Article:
Beacon of Style: A Modern Makeover for A Historical Townhome

December 29, 2019




“The home has history,” says designer Lindsay Vieira. “And with it, there’s a certain level of architectural details and character that makes it one of a kind.” So when the designer’s soon-to-be clients were searching for a home in Boston’s historic Beacon Hill—an area notorious for very little inventory and high demand—and finally found one that checked all the boxes in terms of design, they were thrilled. “The home just has some beautiful architectural features that we immediately fell in love with,” says the homeowner.

The circa-1825 home is classic Beacon Hill: a stunning combination of Federal, Italianate, and Second Empire architecture. It was converted in 1948 into ten single apartments, and most recently brought down to just four larger luxury condos. Just as the drywall was going up on the renovation, the homeowners swooped in and grabbed one of the 2,000-square-foot condos for their family of four. “We were extremely lucky to find it!” says the homeowner. Getting in so early in the renovation process allowed them the option of customizing the home with finishes, paint, and more—an opportunity that was not lost on them. “We knew we really wanted to do something different and more modern in this home,” says the homeowner. “So getting in on the design process early was key.”

They also knew that they had to capitalize on every square inch of the home. “We had to treat it like a boat,” says the homeowner. “Storage everywhere was a must.” So they enlisted the help of Renovation Planning & Interiors, who had assisted the couple in designing custom built-in shelves for their previous residence. It was Vieira, the company’s director of interior design, who was tasked with designing the custom built-ins by Keynon Woodworking in the open living room to add more storage and streamline the look of the space.

From there, though, the scope of the project expanded and the homeowners looked to Vieira to pull together a cohesive design that allowed the home’s original architectural details to shine but was also fresh, clean, and skewed a touch midcentury modern. The inspiration started simply with a Jonathan Adler sofa swathed in a blush-pink Romo fabric. “I just knew that I wanted a pink couch,” says the homeowner, laughing, who purchased the piece prior to Vieira’s involvement. But the homeowner’s taste in the midcentury modern–inspired sofa aligned perfectly with the designer’s style, resulting in a complementary pairing that would extend throughout the design process.


“Lindsay is young and her style is so fun,” says the homeowner. “We had a lot of heirloom pieces and antiques, so I didn’t want this modern space to feel like Grandma’s house. Lindsay was really able to transition those pieces into the home with other more contemporary items to make it feel less traditional and a lot more modern.” The space itself was not contemporary, so Vieira balanced pieces such as the antique chest in the living room with more modern pieces such as the pair of Lucite-and-brass coffee tables by Jonathan Adler and ottomans swathed in a fuzzy white shag by Mitchell Gold + Bob Williams. The custom Nancy Corzine swan throw pillows are a nod to neighboring Boston Commons, a park known for its swimming swans.The adjacent breakfast area skews midcentury modern as well, with the classic white Eero Saarinen marble-top dining table and sunburst chandelier by Arteriors. “These are very sharp pieces that really balance out the antiques,” says Vieira. “[The style] naturally lightens up the antiques and softens the entire space . . .”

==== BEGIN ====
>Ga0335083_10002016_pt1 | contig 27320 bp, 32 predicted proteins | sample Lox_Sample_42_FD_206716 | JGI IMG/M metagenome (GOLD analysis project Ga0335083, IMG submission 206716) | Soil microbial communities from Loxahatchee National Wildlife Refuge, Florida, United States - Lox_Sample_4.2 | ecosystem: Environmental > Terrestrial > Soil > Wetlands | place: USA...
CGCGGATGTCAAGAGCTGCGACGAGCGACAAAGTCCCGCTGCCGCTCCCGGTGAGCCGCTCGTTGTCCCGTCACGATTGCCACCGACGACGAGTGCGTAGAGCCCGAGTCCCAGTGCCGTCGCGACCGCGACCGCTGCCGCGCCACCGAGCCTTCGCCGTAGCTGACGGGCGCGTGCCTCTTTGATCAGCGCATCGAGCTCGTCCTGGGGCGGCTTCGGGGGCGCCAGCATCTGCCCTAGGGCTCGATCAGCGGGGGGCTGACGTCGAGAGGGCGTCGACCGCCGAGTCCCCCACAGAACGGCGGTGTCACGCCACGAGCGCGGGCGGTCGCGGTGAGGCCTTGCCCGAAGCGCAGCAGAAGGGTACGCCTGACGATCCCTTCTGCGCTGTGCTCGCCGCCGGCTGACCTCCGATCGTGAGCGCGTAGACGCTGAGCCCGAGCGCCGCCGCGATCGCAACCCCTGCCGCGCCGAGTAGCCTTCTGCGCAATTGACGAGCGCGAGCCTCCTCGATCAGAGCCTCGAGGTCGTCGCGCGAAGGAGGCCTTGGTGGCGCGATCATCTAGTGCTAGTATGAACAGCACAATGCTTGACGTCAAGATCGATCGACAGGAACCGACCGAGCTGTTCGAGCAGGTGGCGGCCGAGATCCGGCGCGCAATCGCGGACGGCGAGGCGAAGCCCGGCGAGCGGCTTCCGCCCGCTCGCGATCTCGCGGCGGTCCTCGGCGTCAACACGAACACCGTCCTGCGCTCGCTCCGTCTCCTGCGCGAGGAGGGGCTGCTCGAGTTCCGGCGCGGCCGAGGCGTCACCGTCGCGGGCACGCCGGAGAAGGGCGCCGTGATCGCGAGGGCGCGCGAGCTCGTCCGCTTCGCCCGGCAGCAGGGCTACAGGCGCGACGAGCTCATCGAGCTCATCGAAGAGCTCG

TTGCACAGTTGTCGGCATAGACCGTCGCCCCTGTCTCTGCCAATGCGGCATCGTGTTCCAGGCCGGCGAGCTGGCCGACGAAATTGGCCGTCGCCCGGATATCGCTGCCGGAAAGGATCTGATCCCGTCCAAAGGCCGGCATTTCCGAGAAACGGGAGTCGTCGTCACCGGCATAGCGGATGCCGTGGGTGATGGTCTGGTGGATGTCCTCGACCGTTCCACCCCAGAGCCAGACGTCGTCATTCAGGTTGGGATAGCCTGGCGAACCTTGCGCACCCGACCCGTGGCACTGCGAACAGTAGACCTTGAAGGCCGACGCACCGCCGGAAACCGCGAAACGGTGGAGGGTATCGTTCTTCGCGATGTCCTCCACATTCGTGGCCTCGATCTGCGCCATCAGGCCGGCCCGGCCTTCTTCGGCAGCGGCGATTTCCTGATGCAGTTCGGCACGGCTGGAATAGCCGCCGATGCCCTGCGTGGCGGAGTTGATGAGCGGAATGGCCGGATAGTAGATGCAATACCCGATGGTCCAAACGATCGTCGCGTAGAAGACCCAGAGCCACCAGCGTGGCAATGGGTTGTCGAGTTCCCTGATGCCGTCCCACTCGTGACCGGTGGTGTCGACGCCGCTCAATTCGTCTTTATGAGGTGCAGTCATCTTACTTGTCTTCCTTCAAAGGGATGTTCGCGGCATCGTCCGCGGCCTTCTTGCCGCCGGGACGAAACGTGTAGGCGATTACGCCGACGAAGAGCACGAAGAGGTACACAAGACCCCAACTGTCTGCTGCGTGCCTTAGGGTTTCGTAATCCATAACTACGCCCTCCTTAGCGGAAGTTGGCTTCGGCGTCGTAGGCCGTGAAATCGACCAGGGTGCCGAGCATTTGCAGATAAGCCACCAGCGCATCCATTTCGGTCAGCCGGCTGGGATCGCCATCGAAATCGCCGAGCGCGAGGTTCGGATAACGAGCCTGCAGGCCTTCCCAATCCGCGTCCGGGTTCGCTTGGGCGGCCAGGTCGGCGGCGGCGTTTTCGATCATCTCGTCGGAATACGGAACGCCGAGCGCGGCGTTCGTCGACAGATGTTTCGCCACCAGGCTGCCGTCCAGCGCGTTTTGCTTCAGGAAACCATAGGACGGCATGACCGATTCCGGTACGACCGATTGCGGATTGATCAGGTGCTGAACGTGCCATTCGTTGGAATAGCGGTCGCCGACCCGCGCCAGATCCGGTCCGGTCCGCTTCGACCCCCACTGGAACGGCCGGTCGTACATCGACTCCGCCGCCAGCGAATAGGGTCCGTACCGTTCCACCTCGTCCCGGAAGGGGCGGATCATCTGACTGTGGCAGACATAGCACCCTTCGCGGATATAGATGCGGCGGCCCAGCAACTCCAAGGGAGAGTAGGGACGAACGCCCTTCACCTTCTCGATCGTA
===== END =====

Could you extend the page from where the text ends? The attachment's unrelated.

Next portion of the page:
Beacon of Style

Designer Lindsay Vieira treated her clients’ Beacon Hill home like a boat: “Every square inch needed to be functional and provide storage,” she says of the stunning custom built-ins in the family room












The same approach was taken in the master bedroom, which had a unique up-lit niche behind the bed. “This was a very challenging piece to design because it’s so contemporary; and while my clients wanted a touch of that, they didn’t want it to overwhelm the space,” says Vieira. So the designer balanced it with a traditional wallcovering by Mary McDonald for Schumacher by wrapping it into the niche and not just around the outside. The addition of bedside tables with clean lines and storage to boot helped round out the look of the bedroom. The walk-in closets in the master were also redesigned by Renovation Planning & Interiors with woodworking again by Keynon Woodworking, allowing for ample, much-needed storage.

Even though the homeowners were slightly worried about the lack of square footage, they knew it would just take a designer with a vision for both practicality and classic design to make it work. “Lindsay can find a needle in a haystack to make a design come together,” says the homeowner. “She really made this work.”